[The following is Jordan Rapp's speech from the 2011 Ironman Canada Awards Banquet, held on the Monday evening after the race.]
Reading a book about the progress of science over the 20th century, I came upon the Latin phrase, “ad astra per aspera,” (apparently, it’s the Star Trek Starfleet motto) which translates as, “to the stars, through difficulty.” The basic phrase, “ad astra,” meaning, “to the stars,” is a common element (according to Wikipedia) in over 50 different mottos, including my personal favorite, found on the personal stamp of John Steinbeck, which (to save you the Latin), translates to, “to the stars on the wings of a pig.” The phrase has its roots in classical Latin literature in Virgil’s Aeneid and also in a poem about Hercules by Seneca the Younger, who wrote, “non est ad astra mollis e terris via,” which I translated as (thanks Mom & Dad for seven years of Latin…), “it is not an easy road from earth to the stars.” I think that, for everyone here, Ironman represents a star (or, for some of the crazies out there who’ve done some absurd number), an entire galaxy. The road to Ironman is not easy. And that is what makes it special.
I really should say it’s not easy “for most people.” If you are Mary Beth Ellis, it’s really easy. You do 3 Ironmans in 8 weeks and win them all. Way to totally torpedo my speech Mary Beth. But for the rest of us mere mortals, it’s an arduous journey, though it’s one that we share, making the solitary effort of the day seem like common ground, even if we don’t necessarily have common goals. The support of the crowds and the volunteers is as important and essential to me as it is to all of you.
I’ve ridden the Yellow Lake climb more times in training than I can count. Yesterday was my hardest trip up that climb, thanks to the unrelenting wind in the Similkameen Valley that had sapped my legs by the time I hit that intersection with Green Mountain Rd. But it also seemed like the shortest, though I know it wasn’t even close to my best time up that hill, and not just because I dropped my chain in a moment of Ironman‐induced idiocy; I guess it wasn’t meant to be a Yellow‐ Lake‐in‐the‐big‐ring kind of day. Maybe that was just a bit too much reaching for the stars.
The crowds of people out in the middle of nowhere had a long day supporting all of us on our equally long day; they made me, ever so briefly, forget the screaming in my quads and helped me to, at least for a moment, say, “shut up legs!” with some conviction. And on a day when Skaha Lake serves as nothing more than a continual tease, ceaselessly inviting you stop running and take a dip, I owe a huge debt to the volunteers with of ice chips who kept me from melting on the way back into town. And to everyone who took time out of his or her own race to cheer me on as I ran by you, thank you all as well. There’s a reason that Ironman started with a group – albeit a small one; it’s something that practically requires the presence of others, if only to have someone else to confirm that you actually did something so unbelievable. And, as seemingly common as it has become, at least within the triathlon community, Ironman is truly unbelievable. Of course, there are downsides to having crowds around; like when someone says, “hey, what were you wiping off your legs right before you came in the finishing chute?” Sorry about that. It mostly coke. I think…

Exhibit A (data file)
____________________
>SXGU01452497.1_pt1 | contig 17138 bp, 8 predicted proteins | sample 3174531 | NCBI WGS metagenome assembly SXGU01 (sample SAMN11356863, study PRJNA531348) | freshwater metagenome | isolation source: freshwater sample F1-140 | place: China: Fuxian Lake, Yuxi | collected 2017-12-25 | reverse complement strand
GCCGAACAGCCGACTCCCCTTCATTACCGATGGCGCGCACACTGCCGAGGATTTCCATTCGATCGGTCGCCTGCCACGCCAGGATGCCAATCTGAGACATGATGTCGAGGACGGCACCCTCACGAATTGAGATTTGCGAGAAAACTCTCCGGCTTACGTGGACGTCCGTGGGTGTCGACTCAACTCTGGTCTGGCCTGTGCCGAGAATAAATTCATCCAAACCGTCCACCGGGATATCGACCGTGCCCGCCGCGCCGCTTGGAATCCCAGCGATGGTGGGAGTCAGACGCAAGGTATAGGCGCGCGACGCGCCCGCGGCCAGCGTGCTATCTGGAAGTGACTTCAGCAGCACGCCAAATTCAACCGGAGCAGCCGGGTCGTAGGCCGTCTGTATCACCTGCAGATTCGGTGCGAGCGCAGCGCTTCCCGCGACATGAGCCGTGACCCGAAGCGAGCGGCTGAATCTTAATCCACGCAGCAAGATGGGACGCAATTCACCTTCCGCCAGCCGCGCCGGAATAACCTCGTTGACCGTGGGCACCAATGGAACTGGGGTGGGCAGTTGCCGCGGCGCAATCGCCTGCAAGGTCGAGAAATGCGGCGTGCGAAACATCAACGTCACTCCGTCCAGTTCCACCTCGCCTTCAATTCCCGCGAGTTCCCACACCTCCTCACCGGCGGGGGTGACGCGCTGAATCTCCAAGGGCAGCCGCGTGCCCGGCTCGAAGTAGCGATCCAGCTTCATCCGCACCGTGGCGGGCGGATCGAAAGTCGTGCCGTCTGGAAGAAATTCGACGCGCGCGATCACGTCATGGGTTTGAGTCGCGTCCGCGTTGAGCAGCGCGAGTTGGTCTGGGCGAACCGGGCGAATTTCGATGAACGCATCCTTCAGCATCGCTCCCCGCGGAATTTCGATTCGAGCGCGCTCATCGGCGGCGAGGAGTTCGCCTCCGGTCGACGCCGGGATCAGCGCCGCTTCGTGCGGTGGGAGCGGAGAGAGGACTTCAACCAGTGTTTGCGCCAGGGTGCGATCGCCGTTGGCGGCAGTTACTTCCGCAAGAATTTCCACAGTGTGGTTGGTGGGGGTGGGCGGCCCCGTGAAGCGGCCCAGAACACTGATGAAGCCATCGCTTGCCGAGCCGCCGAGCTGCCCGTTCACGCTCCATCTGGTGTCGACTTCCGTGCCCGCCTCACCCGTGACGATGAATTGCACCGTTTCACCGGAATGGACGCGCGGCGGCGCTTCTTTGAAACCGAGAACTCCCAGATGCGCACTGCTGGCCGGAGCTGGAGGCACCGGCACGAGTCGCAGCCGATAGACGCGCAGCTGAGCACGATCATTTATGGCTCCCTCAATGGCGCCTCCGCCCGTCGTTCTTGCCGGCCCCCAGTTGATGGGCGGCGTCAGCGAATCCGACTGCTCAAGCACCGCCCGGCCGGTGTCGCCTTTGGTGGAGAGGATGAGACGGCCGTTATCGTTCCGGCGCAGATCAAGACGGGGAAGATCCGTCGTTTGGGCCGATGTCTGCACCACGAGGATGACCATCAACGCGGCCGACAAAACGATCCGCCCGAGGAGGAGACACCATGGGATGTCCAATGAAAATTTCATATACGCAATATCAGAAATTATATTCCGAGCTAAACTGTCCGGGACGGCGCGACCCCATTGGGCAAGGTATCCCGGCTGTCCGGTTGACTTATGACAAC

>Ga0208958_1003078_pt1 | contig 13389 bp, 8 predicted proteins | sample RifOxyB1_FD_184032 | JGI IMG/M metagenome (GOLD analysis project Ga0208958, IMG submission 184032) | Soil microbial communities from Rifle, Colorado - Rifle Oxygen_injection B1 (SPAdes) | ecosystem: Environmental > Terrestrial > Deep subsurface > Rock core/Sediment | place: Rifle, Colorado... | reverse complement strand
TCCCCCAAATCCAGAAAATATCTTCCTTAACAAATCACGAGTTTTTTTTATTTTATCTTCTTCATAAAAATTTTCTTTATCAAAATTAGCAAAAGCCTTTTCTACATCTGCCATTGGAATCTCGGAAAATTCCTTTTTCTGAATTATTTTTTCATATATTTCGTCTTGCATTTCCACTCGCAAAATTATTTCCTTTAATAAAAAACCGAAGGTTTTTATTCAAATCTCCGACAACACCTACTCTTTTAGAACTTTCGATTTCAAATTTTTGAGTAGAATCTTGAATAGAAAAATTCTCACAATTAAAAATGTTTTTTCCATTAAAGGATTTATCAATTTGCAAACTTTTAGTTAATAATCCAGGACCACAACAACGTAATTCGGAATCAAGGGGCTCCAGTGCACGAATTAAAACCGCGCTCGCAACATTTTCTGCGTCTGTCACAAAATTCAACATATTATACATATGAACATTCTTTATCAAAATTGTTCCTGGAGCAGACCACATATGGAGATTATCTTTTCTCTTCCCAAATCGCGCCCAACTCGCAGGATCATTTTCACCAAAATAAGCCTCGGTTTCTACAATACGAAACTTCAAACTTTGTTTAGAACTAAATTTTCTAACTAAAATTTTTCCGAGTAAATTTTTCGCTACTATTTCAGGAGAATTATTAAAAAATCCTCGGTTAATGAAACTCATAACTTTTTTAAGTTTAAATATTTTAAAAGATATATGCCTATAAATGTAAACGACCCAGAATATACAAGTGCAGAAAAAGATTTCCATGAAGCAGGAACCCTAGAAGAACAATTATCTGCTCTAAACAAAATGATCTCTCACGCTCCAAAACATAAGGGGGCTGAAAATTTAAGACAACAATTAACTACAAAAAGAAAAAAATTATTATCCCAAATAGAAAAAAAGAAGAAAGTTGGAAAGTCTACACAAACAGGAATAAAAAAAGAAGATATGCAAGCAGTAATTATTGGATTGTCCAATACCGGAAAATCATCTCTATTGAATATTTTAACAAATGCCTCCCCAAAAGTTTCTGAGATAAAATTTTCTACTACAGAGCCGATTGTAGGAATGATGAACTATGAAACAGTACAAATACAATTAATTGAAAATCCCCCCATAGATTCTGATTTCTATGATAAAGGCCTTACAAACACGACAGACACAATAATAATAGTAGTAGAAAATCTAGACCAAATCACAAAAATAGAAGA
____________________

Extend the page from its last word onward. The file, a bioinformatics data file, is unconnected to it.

For everyone in this room who isn’t an astronaut – you have to watch yourself with Ironman competitors; they are an eclectic and accomplished group – Ironman is the sort of momentous – but terrestrial – experience that allows us, ever so briefly, to get close enough to the stars to reach out and touch the heavens. Of course, some of that may just be the delirium of a 226 kilometer journey of swimming, biking, and running in a single day. But beyond any heat and gel induced hallucination, Ironman is truly a remarkable feat. I still laugh when people ask, “how many DAYS does that take you?”
As much as we might curse the wind, and the heat, and the seemingly endless miles when we are out there on the day, those very things are what bind us to this race and also to each other. Nobody gets together over a beer and recounts war stories like, “hey, remember that time we ran a 5k in totally perfect conditions?” Adversity is one of those things that truly implants a memory in our brain. According to Buddhism’s Four Noble Truths, the meaning of life itself is to suffer. I’m not sure I buy into that, even if it has resulted in some great Blues music over the years.
Personally, I prefer view of Viktor Frankl, the great Austrain psychiatrist and Holocaust survivor, that the meaning of life is to find meaning in our lives. I think the “to the stars” part is just as important as the “not easy” part. I don’t think anyone wants to go, through great difficulty, to the grocery store. I don’t think we want our lives, in general to be hard, though I don’t think we necessarily want life to be easy either. What I think drives us to seek out great challenges is that it is a choice that we make for ourselves. We don’t have control over the day, but we have control over our decision to pursue this epic journey. We all, for a variety of reasons, chose to wade into the lake with 3300 other people to undertake something that the typical person would call crazy.
But no one in this room has a burning desire to be, “typical.” That is not why you do an Ironman. You do an Ironman because you want to reach the stars. And you want to do it the hard way. Because that is what makes it special.